This theory is probably a stretch, but I think the fact that Apple has looming deadlines related to visionOS gave the company even more focus across the board. That showed up in the decisions and work done on everything else.

I expect all of these factors (and probably a few more) played a role in Apple’s success this year, but I hope their management is paying attention and figuring out how to make this the new norm.

visionOS Experiments and Thoughts

The visionOS SDK kit has only been out a few days, but developers are already digging in. Initial reports are encouraging. App developers are getting their apps up and running in the new spatial computing platform. MacStories did a great job collecting posts from many experimenting developers.

There are two things that come to mind seeing how quickly Developers are adapting:

This is part of the SwiftUI Master Plan

Developers that have been building their SwiftUI muscles are getting paid back right now. visionOS runs on SwiftUI. Developers that are up to speed on it are getting an easy on ramp on the new platform.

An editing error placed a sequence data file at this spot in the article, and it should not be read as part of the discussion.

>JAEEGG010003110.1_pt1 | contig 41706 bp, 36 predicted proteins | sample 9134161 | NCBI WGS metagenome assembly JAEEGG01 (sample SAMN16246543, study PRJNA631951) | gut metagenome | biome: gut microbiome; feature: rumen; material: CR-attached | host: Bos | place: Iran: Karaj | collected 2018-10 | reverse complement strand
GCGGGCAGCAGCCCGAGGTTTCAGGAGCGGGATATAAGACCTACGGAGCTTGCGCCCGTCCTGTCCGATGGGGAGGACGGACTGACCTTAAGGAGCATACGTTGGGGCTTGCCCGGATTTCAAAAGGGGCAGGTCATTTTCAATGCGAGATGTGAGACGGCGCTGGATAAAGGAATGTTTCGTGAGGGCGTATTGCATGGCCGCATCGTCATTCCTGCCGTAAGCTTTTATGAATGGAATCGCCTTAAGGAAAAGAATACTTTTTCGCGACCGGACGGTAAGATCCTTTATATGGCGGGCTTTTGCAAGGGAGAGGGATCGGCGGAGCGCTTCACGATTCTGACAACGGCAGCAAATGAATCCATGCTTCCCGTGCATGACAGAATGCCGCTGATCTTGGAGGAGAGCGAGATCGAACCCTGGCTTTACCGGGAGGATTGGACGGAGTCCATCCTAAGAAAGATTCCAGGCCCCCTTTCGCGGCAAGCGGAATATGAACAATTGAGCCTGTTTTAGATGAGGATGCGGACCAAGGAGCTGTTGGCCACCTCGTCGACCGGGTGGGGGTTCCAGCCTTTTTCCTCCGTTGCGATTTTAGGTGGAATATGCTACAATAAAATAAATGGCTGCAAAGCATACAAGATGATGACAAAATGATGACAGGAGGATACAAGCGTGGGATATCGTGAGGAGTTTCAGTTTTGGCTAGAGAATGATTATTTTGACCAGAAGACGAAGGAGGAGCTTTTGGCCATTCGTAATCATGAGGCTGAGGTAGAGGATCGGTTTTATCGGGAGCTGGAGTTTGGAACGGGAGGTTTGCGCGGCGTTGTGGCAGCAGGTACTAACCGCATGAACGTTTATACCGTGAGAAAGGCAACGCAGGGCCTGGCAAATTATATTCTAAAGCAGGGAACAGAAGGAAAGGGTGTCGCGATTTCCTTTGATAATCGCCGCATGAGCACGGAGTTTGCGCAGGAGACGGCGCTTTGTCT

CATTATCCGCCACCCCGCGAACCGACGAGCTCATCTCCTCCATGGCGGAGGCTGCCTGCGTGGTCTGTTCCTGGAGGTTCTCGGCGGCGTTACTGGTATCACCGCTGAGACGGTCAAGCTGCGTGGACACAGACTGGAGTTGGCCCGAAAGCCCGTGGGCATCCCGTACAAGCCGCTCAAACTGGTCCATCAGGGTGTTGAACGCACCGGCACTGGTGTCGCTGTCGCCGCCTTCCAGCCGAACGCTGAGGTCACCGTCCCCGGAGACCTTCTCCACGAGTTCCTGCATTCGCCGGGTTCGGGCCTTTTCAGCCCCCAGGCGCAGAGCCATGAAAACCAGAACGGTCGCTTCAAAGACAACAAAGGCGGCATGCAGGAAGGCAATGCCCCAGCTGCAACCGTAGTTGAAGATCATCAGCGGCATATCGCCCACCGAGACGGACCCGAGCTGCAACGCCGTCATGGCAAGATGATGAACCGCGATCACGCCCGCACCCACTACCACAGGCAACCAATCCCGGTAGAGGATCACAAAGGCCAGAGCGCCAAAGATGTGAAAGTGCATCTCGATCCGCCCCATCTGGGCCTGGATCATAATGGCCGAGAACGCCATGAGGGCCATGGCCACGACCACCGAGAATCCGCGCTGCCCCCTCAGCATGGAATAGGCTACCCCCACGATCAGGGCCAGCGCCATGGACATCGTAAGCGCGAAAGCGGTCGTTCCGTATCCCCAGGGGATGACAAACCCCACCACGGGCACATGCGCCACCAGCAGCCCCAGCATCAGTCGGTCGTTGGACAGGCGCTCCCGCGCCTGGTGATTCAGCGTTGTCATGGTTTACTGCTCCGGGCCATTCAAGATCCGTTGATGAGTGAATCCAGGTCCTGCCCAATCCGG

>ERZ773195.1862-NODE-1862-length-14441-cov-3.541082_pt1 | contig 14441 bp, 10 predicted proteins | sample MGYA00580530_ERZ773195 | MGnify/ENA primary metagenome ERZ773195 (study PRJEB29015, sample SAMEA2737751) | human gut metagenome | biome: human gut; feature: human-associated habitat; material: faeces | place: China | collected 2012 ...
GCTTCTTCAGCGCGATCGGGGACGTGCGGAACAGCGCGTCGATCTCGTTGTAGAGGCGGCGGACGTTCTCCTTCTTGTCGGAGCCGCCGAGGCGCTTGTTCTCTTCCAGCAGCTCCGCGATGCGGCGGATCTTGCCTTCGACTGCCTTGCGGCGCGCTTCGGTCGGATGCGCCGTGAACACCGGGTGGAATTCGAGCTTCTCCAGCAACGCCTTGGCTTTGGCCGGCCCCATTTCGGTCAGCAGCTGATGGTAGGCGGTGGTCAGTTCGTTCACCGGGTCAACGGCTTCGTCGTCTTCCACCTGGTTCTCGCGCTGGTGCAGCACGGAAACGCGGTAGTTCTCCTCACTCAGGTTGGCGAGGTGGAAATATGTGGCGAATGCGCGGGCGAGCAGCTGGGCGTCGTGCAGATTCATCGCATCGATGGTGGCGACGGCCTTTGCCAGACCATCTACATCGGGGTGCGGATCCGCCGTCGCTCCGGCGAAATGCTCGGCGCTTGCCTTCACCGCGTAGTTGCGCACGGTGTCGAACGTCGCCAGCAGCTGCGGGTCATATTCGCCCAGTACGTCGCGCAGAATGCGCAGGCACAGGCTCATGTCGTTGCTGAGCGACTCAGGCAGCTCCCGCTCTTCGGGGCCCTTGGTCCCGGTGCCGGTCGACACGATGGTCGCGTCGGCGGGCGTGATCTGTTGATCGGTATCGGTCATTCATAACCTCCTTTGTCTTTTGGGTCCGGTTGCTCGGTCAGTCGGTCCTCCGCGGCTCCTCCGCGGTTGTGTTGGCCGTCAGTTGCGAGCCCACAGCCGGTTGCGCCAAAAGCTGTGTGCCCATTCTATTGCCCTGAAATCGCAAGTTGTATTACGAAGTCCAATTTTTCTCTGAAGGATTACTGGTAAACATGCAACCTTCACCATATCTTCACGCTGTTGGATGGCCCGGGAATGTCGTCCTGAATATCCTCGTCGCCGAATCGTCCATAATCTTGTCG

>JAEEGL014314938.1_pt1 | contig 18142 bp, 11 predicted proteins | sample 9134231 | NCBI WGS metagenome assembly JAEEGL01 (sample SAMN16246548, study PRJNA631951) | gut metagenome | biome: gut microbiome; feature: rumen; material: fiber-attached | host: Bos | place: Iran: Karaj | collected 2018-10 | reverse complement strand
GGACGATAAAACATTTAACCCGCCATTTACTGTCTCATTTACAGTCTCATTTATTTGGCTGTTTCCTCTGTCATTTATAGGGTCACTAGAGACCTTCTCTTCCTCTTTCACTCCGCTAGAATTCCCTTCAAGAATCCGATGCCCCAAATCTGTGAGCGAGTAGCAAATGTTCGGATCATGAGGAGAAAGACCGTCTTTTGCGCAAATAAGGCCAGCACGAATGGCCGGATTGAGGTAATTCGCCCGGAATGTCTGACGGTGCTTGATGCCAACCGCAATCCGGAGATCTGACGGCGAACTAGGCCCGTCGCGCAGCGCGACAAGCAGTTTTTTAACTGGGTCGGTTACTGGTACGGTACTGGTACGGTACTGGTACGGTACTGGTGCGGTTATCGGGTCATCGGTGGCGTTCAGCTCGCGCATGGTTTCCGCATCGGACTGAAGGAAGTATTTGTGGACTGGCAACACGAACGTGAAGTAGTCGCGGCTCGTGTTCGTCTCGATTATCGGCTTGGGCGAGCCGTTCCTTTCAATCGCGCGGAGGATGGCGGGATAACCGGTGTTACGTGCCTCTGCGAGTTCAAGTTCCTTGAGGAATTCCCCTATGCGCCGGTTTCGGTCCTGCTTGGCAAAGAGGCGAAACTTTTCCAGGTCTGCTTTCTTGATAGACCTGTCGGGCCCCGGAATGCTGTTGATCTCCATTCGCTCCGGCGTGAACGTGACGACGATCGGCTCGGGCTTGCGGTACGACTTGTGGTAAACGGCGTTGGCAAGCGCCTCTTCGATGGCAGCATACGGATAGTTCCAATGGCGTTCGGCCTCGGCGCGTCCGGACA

This is only Phase One

While it’s great seeing conventional existing apps get displayed in the new spatial computing platform, I consider that just phase one. Phase two is where it gets interesting. That’s when developers come up with applications that could only work on the new platform. I don’t know what those killer apps will be yet, but some enterprising developers are cooking them up right now.

The app I’d love to see is a spatial computing enabled planning/idea development application, where I could put the headset on and have a 10’ x 10’ (or bigger) board I could use to develop ideas and plans. I would probably make it contextual and instance it somewhere in Yosemite or Yellowstone, but it would be the place I’d go to work on big ideas. Then when I’m done, I could take the headset off and go make a sandwich.